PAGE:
CapitaLand Commercial Trust, Singaporean property conglomerate CapitaLand’s real estate investment trust (REIT), has agreed to acquire Asia Square Tower 2 from BlackRock’s Asia Property Fund III for a property value of S$2.09 billion ($1.5 billion; €1.3 billion). Including acquisition fee and transaction costs, the acquisition cost totals S$2.15 billion, according to an official statement.
“Maybe that is not suitable for private equity money as when you have to get out it can be difficult. It was a big bet.”
– Stuart Crow
For CapitaLand, the agreed value of S$2689 per square foot for Tower 2, which has a net lettable area of 778,719 square feet, reflects an initial net property income yield of 3.6 percent. In a media briefing earlier today, Lynette Leong, chief executive of CapitaLand Commercial Trust Management, said the purchase price is below other comparable buildings in the area. She further added that the valuation was also below property consultancy Knight Frank’s independent estimate that valued the asset at 2,710 per square foot.
“The addition of Asia Square Tower 2 is a strategic move that is in line with our portfolio reconstitution strategy to rejuvenate CCT’s portfolio with the addition of newer and higher yielding Grade A assets,” commented Soo Kok Leng, chairman of CCT. “One George Street (50 percent stake) and Wilkie Edge, which were divested at exit yields of 3.2 percent and 3.4 percent respectively are replaced with the acquisition of a higher yielding Asia Square Tower 2.”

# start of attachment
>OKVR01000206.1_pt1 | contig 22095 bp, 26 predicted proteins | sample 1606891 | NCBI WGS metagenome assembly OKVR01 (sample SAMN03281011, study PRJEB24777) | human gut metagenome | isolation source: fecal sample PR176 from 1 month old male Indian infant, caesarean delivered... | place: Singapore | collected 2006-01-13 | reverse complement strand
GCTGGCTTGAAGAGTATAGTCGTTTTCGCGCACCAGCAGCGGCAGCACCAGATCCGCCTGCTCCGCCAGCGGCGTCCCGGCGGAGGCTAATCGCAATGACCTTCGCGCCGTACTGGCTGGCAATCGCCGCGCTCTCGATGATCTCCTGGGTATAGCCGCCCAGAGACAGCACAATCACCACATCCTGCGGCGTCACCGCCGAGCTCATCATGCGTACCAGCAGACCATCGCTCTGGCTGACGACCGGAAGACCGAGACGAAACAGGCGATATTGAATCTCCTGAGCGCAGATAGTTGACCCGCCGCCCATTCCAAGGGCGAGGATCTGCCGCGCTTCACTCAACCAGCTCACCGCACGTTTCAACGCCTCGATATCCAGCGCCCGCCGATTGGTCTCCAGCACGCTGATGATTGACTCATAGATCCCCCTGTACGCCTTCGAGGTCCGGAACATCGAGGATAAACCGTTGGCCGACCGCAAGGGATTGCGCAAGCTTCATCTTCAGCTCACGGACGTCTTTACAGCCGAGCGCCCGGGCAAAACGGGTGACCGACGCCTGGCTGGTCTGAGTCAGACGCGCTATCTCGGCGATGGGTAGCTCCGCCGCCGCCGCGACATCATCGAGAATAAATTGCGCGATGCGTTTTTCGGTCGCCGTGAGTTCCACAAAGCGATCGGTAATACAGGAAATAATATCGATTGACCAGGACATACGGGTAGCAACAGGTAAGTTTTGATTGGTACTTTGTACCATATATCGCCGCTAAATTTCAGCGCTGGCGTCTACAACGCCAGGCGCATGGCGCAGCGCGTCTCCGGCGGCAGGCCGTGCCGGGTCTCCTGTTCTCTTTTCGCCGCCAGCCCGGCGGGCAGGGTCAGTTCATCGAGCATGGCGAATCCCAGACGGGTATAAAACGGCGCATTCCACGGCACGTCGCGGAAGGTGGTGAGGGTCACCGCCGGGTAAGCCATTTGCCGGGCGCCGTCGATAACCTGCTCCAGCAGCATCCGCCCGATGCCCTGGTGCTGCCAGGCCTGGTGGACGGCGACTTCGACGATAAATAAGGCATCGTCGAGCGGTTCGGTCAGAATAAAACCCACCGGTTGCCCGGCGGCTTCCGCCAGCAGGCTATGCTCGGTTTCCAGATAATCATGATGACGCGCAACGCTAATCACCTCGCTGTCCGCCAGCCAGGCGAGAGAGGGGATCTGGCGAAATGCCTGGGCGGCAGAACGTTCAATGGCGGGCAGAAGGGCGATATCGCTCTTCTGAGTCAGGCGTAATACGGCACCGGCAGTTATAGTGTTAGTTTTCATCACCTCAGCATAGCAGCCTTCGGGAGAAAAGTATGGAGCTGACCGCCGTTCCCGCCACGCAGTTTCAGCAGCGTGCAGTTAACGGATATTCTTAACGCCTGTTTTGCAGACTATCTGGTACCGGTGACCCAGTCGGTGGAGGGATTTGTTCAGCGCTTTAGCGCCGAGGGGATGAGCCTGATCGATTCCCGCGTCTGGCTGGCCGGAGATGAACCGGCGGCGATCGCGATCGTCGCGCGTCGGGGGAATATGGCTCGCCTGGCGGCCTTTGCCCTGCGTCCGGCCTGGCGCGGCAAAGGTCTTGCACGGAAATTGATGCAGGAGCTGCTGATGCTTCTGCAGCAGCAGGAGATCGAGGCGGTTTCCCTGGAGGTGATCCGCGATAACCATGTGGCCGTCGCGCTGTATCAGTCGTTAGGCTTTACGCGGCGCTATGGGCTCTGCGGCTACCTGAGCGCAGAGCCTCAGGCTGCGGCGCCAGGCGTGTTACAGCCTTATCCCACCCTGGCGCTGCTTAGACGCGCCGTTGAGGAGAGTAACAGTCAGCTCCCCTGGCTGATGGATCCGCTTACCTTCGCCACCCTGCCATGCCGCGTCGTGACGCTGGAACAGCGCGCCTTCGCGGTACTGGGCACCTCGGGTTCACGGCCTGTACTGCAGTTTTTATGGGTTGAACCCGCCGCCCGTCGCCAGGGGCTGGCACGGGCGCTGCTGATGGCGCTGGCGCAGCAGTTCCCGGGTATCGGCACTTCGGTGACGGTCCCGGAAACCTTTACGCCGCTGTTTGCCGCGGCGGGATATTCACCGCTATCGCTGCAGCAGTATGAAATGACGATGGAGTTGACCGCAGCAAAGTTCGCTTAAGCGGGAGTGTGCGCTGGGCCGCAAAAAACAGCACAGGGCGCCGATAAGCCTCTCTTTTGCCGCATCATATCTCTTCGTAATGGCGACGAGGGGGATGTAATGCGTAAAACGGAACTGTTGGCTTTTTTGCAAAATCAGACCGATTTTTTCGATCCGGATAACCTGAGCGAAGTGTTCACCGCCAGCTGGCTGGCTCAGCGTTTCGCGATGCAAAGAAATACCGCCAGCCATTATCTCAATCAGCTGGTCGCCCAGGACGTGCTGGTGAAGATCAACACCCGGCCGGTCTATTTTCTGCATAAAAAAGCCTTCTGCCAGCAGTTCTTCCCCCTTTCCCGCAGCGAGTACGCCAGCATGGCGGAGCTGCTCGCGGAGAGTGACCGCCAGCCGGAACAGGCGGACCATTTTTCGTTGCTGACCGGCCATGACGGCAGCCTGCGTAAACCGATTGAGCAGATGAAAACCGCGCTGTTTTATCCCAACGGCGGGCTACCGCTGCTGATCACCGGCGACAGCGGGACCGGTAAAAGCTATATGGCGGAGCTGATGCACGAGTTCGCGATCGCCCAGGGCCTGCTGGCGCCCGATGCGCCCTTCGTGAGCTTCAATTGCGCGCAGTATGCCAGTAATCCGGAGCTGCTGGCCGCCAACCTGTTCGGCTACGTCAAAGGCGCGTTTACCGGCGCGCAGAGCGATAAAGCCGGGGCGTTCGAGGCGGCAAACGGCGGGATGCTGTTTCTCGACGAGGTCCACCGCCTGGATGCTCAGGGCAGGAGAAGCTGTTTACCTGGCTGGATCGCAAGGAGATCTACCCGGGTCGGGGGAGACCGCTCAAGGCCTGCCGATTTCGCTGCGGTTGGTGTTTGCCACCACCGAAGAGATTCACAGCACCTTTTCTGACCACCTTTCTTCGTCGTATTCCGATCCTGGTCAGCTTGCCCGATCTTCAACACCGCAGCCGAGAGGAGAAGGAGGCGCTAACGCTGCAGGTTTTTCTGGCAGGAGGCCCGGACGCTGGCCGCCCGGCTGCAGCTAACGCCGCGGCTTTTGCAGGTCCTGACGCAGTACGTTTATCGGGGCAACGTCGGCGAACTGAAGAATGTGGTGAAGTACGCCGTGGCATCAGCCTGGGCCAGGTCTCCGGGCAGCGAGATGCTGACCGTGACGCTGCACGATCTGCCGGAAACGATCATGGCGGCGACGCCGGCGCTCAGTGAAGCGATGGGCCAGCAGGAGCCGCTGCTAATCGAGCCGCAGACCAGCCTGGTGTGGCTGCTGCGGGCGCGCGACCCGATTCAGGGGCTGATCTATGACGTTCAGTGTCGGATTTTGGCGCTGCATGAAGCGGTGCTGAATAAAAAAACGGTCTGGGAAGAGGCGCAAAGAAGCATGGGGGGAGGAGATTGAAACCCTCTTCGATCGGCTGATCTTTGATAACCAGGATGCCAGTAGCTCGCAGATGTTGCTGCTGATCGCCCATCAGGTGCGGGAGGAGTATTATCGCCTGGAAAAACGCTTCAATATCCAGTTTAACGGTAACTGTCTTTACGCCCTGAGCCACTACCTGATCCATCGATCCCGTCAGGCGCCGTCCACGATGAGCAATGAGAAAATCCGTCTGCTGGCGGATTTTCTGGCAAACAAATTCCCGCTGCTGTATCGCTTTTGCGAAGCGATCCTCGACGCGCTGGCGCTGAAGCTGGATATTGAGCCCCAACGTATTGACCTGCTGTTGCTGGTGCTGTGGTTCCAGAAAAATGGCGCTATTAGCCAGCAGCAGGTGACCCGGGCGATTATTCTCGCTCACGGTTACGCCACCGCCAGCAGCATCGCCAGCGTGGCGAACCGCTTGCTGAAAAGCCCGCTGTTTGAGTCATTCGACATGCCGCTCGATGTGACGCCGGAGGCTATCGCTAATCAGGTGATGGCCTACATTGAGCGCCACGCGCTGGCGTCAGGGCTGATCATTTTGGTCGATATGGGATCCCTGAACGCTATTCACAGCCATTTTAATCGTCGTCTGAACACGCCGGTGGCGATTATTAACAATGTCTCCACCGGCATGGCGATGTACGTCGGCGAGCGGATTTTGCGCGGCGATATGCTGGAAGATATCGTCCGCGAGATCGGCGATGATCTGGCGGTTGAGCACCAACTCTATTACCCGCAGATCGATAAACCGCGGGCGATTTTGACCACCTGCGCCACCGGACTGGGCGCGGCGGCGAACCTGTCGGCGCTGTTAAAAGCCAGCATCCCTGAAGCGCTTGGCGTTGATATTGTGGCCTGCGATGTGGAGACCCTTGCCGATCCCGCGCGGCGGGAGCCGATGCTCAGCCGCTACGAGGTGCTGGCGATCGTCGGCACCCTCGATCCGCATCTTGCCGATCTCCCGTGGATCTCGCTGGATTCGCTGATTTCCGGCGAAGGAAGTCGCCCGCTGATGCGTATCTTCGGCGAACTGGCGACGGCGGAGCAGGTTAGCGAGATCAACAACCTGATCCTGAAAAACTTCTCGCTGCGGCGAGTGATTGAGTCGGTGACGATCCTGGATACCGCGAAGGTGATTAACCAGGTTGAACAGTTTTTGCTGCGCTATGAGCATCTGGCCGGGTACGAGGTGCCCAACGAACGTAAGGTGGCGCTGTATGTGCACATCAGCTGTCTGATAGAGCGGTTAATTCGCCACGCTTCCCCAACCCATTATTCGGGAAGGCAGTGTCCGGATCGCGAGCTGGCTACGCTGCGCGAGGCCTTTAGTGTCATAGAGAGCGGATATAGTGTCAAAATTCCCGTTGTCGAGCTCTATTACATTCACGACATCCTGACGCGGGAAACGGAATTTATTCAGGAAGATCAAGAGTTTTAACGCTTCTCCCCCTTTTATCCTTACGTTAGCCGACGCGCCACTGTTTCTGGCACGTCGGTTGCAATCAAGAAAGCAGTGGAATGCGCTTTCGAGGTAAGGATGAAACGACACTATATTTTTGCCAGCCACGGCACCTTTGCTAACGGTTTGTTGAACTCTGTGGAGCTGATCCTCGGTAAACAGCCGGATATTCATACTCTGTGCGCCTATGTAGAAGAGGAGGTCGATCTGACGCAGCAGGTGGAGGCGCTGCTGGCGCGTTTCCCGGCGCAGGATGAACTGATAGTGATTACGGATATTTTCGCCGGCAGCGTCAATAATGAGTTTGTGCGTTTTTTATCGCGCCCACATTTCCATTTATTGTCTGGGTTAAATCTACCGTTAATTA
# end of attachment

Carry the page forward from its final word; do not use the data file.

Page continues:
Stuart Crow, head of Asia Pacific Capital Markets at JLL, which advised BlackRock, said the sales process generated a strong interest from major global investors.
With the sale of the 46-storey Tower 2, the New York asset manager has finally and fully exited from its landmark Asia Square development in Singapore after a long-drawn-out sales process. While The Westin Hotel located inside Tower 2 was sold to the Japanese developer Daisho Group back in 2014 for S$468 million, BlackRock first started marketing Tower 1 for sale in September, 2015. The transaction was completed in June last year when the Middle Eastern sovereign wealth fund Qatar Investment Authority agreed to purchase it for S$3.4 billion. CapitaLand was also one of the bidders for Tower 1 but it pulled out of negotiations in November.
Sources involved in the sales process have told PERE that as part of the deal QIA was given the first right of refusal to acquire Tower 2, which the investor chose not to use. One source, analysing the reason for this decision, said buying both towers would have meant a significant holding in one plot. “If you run a diversified strategy, you can argue that that would have been a big investment,” the source added.
The development of Asia Square became controversial back in 2008 when MGPA, the private equity real estate firm, now part of BlackRock, decided to use S$2.97 billion from its $3.9 billion third opportunistic vehicle to buy the land for the development of the two towers from the Singapore government, as PERE reported earlier.
Reflecting on the decision to buy two tower developments in one city, Crow said: “I don’t think the thesis was flawed. Singapore is a great spot to invest in, albeit it comes with volatility. But maybe that is not suitable for private equity money as when you have to get out it can be difficult. It was a big bet.”